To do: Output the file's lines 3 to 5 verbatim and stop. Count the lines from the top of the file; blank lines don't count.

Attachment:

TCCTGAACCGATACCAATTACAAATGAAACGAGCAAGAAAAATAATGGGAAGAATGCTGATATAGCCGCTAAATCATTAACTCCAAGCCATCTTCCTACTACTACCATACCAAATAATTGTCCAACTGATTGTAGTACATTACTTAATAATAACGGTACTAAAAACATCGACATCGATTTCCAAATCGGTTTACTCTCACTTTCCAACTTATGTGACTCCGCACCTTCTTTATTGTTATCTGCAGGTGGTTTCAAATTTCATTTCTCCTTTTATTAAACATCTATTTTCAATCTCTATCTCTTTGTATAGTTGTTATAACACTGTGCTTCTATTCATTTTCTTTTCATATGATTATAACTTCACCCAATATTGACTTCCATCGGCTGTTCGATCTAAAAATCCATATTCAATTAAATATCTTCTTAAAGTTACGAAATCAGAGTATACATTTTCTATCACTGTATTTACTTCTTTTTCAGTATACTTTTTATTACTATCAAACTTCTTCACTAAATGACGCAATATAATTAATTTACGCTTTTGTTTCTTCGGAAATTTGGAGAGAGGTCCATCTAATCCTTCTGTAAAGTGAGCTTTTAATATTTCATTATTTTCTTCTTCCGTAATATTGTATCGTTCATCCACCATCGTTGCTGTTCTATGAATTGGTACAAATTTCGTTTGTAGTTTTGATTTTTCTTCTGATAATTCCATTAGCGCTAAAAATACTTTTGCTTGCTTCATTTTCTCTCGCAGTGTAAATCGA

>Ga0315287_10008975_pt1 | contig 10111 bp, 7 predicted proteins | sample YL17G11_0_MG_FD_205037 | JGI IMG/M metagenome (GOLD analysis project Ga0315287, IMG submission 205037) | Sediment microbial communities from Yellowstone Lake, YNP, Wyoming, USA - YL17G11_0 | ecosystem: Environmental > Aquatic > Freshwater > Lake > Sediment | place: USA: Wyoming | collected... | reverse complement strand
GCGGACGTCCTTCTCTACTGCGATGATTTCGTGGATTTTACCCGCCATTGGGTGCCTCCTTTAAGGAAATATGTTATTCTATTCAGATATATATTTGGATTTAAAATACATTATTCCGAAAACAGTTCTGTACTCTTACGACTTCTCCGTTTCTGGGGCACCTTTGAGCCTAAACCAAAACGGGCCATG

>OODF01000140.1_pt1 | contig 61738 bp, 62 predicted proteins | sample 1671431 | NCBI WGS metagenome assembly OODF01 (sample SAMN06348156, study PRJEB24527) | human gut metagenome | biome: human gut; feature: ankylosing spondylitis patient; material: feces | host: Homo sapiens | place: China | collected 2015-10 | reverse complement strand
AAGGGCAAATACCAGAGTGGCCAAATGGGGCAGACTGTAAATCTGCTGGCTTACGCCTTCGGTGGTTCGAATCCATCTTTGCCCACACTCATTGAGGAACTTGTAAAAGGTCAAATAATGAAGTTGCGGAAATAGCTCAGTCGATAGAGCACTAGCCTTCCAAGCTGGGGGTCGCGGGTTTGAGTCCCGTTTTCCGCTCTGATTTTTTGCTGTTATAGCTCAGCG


GCGGACGTCCTTCTCTACTGCGATGATTTCGTGGATTTTACCCGCCATTGGGTGCCTCCTTTAAGGAAATATGTTATTCTATTCAGATATATATTTGGATTTAAAATACATTATTCCGAAAACAGTTCTGTACTCTTACGACTTCTCCGTTTCTGGGGCACCTTTGAGCCTAAACCAAAACGGGCCATG

>OODF01000140.1_pt1 | contig 61738 bp, 62 predicted proteins | sample 1671431 | NCBI WGS metagenome assembly OODF01 (sample SAMN06348156, study PRJEB24527) | human gut metagenome | biome: human gut; feature: ankylosing spondylitis patient; material: feces | host: Homo sapiens | place: China | collected 2015-10 | reverse complement strand
AAGGGCAAATACCAGAGTGGCCAAATGGGGCAGACTGTAAATCTGCTGGCTTACGCCTTCGGTGGTTCGAATCCATCTTTGCCCACACTCATTGAGGAACTTGTAAAAGGTCAAATAATGAAGTTGCGGAAATAGCTCAGTCGATAGAGCACTAGCCTTCCAAGCTGGGGGTCGCGGGTTTGAGTCCCGTTTTCCGCTCTGATTTTTTGCTGTTATAGCTCAGCG